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Not-So Sleeping Beauty

not-so-sleeping-beauty

According to the National Institutes of Health (NIH), the average human will spend many years of his or her life sleeping. We each generally require 8 hours of sleep per night; this is one third of our total time alive. If you lived to be 90 years old, approximately 30 years of your life will be spent sleeping in bed. And just like how Goldilocks found out, beds can be too hard, too soft or just right…for your back.

“Approximately 80% of all Americans will have lower back pain at least once in their lives; and most people have experienced back pain after sleeping,” says Dr. Michael A. Gleiber, a South Florida Board-Certified Orthopedic Spine Surgeon and Affiliate Assistant Professor of Clinical Biomedical Sciences at The Charles E. Schmidt Florida Atlantic University College of Medicine for Spine Surgery.

Dr. Gleiber has offices in Boca Raton and Jupiter practicing Concierge Spine Surgery and Spinal Medicine. He is also on staff at The University of Miami Hospital. “If you have back pain only after sleeping that is relieved after you get out of bed, you may have problems with your bed or your sleeping posture.”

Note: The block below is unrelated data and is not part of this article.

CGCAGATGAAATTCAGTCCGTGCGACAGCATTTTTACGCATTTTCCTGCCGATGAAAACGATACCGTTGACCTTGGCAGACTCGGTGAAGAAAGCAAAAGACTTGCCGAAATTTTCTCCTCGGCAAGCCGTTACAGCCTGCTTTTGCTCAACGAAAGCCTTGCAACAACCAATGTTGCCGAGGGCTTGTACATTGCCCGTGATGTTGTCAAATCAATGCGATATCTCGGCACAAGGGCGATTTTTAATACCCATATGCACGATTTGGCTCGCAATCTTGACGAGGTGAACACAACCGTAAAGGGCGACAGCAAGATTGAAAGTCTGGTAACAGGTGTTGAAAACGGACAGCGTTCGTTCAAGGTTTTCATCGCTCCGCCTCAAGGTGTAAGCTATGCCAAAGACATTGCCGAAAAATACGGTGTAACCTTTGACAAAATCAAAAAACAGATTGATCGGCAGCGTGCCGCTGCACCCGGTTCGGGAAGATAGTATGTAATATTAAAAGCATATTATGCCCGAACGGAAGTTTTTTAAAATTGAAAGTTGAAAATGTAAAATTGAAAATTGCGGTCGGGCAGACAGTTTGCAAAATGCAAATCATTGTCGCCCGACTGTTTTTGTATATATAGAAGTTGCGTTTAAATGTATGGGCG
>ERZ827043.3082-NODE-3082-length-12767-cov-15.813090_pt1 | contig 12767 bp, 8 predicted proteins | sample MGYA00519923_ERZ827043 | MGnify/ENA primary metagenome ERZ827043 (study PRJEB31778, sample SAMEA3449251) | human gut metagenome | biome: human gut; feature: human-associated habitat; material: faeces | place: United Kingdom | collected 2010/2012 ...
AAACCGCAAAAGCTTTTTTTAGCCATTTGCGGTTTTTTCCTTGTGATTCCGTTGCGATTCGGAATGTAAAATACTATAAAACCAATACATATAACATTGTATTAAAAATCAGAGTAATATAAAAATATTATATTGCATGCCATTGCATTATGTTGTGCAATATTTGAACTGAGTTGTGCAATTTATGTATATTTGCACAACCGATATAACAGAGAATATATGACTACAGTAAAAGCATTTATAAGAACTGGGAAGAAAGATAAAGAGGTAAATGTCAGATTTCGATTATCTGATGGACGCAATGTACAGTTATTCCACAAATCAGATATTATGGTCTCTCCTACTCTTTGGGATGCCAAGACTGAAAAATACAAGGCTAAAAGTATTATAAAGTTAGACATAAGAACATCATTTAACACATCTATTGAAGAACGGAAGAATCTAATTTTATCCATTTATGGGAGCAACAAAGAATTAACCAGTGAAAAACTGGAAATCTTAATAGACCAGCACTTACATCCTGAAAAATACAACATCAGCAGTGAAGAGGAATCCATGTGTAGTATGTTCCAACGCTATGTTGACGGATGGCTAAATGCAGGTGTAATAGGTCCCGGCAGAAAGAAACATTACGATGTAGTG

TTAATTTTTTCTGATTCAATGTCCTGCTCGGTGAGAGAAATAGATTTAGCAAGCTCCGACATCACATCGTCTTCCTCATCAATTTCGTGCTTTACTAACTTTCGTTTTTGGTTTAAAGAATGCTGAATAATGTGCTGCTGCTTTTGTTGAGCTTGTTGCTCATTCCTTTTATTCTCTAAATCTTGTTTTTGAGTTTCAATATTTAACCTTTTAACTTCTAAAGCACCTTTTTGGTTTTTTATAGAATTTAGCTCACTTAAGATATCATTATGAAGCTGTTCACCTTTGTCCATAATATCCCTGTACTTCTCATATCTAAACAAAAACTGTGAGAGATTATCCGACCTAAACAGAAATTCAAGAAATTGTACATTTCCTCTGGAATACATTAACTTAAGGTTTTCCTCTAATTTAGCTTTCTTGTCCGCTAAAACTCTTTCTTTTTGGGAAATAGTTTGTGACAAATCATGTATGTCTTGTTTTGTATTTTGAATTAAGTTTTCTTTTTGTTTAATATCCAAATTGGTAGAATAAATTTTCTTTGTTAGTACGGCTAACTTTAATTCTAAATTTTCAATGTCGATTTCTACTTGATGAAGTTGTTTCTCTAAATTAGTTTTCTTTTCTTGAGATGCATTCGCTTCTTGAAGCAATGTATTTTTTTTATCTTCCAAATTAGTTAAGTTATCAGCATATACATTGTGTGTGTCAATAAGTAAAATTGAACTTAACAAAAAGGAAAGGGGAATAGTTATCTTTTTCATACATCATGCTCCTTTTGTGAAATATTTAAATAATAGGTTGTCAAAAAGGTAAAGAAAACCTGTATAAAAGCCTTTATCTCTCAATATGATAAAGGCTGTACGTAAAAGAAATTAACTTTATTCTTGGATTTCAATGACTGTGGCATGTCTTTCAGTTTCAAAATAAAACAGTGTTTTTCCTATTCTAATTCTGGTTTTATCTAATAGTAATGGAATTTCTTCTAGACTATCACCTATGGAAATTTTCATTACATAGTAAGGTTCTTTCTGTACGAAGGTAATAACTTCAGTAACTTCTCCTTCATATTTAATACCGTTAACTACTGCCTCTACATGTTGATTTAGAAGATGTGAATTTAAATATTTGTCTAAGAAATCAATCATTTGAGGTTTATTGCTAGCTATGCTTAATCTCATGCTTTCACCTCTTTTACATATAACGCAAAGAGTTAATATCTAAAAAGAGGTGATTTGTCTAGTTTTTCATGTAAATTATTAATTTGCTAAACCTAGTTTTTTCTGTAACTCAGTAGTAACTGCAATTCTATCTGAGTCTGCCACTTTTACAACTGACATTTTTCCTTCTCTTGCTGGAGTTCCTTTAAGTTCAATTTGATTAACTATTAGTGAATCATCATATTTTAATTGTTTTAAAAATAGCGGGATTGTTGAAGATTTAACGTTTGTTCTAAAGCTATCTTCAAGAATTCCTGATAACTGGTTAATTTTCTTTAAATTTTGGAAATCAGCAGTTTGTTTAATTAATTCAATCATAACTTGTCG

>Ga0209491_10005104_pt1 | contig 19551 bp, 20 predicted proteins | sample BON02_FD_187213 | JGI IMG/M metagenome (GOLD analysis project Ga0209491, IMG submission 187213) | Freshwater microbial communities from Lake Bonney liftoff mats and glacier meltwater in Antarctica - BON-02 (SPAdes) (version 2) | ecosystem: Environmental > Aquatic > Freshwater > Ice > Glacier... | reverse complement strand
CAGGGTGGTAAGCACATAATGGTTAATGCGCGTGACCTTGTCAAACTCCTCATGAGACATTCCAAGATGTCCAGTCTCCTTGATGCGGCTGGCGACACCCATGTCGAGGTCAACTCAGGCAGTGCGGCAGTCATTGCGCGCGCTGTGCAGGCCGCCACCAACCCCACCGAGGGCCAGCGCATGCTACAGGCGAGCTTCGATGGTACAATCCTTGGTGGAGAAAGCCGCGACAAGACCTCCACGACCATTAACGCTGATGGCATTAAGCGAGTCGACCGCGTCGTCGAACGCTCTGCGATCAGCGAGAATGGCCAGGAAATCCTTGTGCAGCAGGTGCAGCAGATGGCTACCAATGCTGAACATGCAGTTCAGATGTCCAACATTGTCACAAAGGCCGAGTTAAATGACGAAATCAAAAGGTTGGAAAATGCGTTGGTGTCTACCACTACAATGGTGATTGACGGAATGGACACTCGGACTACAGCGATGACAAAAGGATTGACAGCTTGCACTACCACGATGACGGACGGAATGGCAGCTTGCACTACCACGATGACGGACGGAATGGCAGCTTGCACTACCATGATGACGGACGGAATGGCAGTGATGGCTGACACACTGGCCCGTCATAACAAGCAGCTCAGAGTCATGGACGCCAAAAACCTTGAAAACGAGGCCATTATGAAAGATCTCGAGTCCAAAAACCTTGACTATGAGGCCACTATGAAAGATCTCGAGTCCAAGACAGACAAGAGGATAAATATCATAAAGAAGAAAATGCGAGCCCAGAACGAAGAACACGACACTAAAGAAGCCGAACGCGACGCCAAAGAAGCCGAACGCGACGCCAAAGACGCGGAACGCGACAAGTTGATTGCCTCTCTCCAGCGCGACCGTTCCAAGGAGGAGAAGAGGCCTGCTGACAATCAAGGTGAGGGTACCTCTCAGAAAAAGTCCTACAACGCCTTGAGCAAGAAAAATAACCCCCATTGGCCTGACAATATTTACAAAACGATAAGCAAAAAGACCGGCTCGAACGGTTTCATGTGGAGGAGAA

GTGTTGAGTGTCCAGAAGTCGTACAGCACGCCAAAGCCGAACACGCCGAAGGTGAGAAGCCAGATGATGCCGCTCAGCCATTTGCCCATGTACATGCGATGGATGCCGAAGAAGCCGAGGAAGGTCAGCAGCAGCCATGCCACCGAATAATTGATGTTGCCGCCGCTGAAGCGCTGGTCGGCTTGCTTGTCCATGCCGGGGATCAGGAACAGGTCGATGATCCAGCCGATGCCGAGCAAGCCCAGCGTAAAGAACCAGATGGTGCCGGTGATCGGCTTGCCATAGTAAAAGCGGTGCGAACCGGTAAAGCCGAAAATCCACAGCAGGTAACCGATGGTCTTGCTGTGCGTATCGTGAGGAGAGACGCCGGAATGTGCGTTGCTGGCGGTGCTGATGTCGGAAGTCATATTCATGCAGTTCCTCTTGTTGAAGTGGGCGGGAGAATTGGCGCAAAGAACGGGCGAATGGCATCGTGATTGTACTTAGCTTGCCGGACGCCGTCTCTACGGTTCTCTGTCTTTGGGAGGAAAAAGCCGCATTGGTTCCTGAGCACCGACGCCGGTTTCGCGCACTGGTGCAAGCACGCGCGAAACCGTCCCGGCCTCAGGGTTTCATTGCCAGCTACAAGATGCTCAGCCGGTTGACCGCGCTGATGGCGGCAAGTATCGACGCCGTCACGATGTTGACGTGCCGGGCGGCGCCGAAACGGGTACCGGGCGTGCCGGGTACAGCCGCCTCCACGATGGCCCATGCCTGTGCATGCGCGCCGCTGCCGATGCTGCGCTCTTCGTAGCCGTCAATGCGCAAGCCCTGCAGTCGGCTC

According to Dr. Gleiber, a mattress should give you uniform support, so there shouldn’t be air between your body and the mattress when you lie down. If you wake up with symptoms such as a headache; dizziness; tingling in the arms, hands or fingers or other feelings of numbness, these could be signs that your posture could be problematic while sleeping. “A mattress that is extremely firm can put pressure on a persons back, while a mattress that is soft is unable to support an individuals spine in the natural position, preventing the muscles in the back to relax during the night. I recommend going with a mattress that has medium firmness to avoid back pain symptoms.”

However, Dr. Gleiber stresses that probably the most important factor is the age of your mattress. Over time, mattresses break down and become less supportive and comfortable. They often develop lumps and broken springs that put stress on your body. “If you’re sinking in when you lie down, it’s probably time to get a new one to help keep back pain away. Replace a mattress that is more than ten years old,” advises Dr. Gleiber.

Full article can also be found on HealthNewDigest.com: Not-So Sleeping Beauty